Direct Election is a Dead Duck
Written by Professor David Flint AM   
Monday, 12 January 2004

Apart from warning republicans that they may have to resign themselves not only to the reign of Charles III, but also William IV, Professor Greg Craven told his fellow republicans, in very clear terms, that direct election is, as he so eloquently put it, a dead duck. He says they should understand this. Otherwise they will be seen no longer as Chardonnay republicans but as Cocaine republicans, that is deluded republicans! This is the judgement, I stress, of a republican with some considerable understanding of the issues. He is said to have written that superb defence of the existing constitution, which Jeff Kennett delivered in a speech to the Samuel Griffith Society. If you cannot access the reference to his paper just over a year ago at the Griffith University, ARM and The Australian's Conference on Constitutional Futures which I gave in the Hot News of 2 January 2004, an alternative, and one more readable, is at : (Incidentally, you can find Jeff Kennett's speech at It is, in law and politics a gem. It is a devastating case against Paul Keating's push for a republic.) Incidentally, was it not odd that in a conference on so called constitutional futures, a university committed we would have thought to free discussion and research, did not have just one out of the several speakers to argue for the exiting constitution! I suppose they must have felt bound by the precedent established by Mr Keating when he vetoed any participation in the Republic Advisory Committee by anyone who was not a committed republican. But Griffith is a public university, paid for by the taxpayers generally and its students. They are not all republicans. Professor Craven points to the phenomenon that Professor Malcolm McKerras calls the Condorcet principle, where an alleged majority cannot prevail. This is because of the fact that the second preference of many direct elect republicans and also many of those who favour the president being chosen by parliament, is the status quo. What Professor Craven is saying in effect is that most conservative republicans will never accept direct election and would much prefer to stay with what we have.


That is why the ARM now thinks they can lock the people in through that confidence trick, a plebiscite drafted by the spin doctors. If they were to read Greg Craven and Malcolm McKerras, they would see why this is unlikely to work, even if they were able to pull the wool over the peoples eyes in that first plebiscite. One suspects that the ARM thinks the first plebiscite would be a push over. They must believe some of their commentators who typically claim that republican support is at some ridiculously high level. It is not According to the recent Newspoll of 1200 respondents, 51% are in favour of a republic, but of these only 31% are strongly in favour. Nineteen percent are partly in favour-which part we just do not know. What is clear is that their support cannot be relied on, even in a plebiscite. And in the recent Herald Sun Survey of 28000 readers, 56% would say No to a republic! These were presumably mainly Victorians-the State that registered the strongest vote for the 1999 model. Of course both polls were about an undefined republic the 'republic of your dreams'. Once the details are handed out, the vote in favour falls. This is because of the fact that when people see it is not the republic they want ; they then have to decide to live with their second preference. This will be either the model on offer or the status quo. Some will obviously prefer the status quo.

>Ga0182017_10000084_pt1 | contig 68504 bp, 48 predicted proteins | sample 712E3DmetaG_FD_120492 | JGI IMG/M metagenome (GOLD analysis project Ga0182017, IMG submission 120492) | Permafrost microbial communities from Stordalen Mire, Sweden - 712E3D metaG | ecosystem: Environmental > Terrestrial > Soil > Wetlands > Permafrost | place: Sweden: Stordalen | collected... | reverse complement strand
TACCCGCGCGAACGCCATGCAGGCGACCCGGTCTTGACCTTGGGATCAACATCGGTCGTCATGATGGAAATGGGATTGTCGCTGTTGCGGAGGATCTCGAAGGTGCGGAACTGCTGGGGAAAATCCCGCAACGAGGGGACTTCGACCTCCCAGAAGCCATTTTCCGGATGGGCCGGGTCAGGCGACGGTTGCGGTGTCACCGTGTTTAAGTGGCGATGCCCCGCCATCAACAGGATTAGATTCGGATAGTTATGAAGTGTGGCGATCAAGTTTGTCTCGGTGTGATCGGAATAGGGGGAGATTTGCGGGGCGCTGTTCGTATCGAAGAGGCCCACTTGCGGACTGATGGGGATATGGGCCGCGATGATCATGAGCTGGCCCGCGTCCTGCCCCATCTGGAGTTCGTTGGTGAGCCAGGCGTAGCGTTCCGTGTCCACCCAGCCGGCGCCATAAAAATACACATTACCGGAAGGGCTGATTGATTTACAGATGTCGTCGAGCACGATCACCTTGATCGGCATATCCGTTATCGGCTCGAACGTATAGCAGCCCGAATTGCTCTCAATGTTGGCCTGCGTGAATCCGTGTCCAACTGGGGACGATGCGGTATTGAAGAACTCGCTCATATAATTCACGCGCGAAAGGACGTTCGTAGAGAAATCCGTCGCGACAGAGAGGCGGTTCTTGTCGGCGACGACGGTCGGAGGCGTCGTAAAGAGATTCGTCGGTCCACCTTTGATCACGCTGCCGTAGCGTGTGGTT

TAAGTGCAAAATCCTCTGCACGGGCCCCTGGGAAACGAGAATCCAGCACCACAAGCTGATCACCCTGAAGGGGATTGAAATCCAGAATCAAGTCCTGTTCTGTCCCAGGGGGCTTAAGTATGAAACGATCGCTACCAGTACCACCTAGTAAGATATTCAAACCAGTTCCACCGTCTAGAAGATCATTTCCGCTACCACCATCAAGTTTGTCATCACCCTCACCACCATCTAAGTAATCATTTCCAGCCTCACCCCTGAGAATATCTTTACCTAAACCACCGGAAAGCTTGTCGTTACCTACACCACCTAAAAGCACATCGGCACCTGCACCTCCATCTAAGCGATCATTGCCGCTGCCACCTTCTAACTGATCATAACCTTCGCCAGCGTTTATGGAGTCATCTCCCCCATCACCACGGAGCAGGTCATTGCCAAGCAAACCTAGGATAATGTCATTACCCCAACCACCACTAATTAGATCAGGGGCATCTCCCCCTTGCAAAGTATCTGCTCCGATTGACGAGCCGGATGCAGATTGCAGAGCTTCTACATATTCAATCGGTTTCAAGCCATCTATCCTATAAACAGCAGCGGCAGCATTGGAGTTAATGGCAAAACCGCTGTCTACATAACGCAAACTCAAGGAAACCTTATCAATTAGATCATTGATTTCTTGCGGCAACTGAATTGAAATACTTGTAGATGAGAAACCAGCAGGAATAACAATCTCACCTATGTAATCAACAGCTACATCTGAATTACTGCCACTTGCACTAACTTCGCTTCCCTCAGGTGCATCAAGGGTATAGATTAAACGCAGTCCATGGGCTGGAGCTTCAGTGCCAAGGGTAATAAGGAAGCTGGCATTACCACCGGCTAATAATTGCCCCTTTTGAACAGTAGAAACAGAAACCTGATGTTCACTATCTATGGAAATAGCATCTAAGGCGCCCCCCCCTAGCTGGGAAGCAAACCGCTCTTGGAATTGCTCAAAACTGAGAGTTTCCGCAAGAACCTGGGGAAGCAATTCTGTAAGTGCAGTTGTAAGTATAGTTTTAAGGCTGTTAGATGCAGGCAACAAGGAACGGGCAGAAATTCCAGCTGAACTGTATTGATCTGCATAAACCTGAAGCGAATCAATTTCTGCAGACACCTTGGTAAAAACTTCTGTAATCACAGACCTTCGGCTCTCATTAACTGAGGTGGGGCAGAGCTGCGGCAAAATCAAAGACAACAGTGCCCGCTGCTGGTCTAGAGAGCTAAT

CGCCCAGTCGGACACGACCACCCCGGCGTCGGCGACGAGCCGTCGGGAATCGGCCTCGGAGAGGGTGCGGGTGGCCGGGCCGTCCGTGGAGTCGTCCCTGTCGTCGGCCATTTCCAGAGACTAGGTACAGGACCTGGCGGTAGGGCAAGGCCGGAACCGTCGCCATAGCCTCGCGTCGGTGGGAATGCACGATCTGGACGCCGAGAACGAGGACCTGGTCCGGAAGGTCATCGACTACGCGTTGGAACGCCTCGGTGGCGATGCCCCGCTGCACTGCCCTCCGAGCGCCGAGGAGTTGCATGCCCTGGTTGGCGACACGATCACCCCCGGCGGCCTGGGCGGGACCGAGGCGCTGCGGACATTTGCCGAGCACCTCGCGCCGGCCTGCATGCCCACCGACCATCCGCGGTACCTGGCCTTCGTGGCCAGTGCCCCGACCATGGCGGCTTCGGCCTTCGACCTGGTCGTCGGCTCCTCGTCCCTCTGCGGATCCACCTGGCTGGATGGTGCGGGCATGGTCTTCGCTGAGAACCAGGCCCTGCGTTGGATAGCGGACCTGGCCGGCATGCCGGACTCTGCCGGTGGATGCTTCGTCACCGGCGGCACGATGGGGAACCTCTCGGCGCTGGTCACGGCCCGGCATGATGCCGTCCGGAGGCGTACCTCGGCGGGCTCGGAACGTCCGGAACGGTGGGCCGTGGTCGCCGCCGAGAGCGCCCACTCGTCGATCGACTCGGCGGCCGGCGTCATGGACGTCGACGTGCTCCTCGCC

The strategy of the ARM is to get a favourable and high vote in the first plebiscite to lock the voters into whatever model the elites then decide to allow to go to the final referendum. Their plan will be to minimise the leakage of votes from the first plebiscite. After all you wanted a republic, didn't you, they will say to those who see the model they definitely don't want! If a future Federal Government were foolish enough to go to a plebiscite, it seems that on the present figures the republicans would still not get to first base. On the Herald Sun Survey they would clearly be defeated. Even on the Newspoll they would have to hold every vote, including the shaky ones who say they are only partly in favour. And all this is before the people have had a chance to hear and see the campaign! Further, the polls since the referendum indicate no momentum towards a republic. Indeed the Herald Sun Survey indicates a move in the other direction, both overall and among the young who are against a republic. Readers can be assured that those in favour of the status quo would mount a robust, and honest campaign to inform the people. Mr Latham has made a strategic error in espousing the ARM strategy lock stock and barrel. Apparently he has decided the his predecessor's error in deciding that Badger's Creek will not be the site of the second Sydney airport and that a new site will be named by the party's National Conference this month. According to The Sydney Morning Herald (6 January 2004) the party will not now name a new site. They don't want to lose the votes of the battlers who chose to live a quiet life there. A point which seemed to elude the former leader, Mr Crean. Instead, a selection process will be announced. You can be assured that its recommendation will not be known before the next election. He can now also disengage from the republic, if he wishes. He has a good excuse. That is the Senate Committee, which is in no hurry to finalise its investigation. Mr Latham knows that he should campaign on the issues that count among the rank and file. He can keep the elites on side by pointing to the committees work. After all, wasn't this the reason for the ALP and the Democrats setting up the Committee? He won't get any traction from this issue –worse, it will suggest to the battlers that he is pushing what they don't want- the Keating agenda.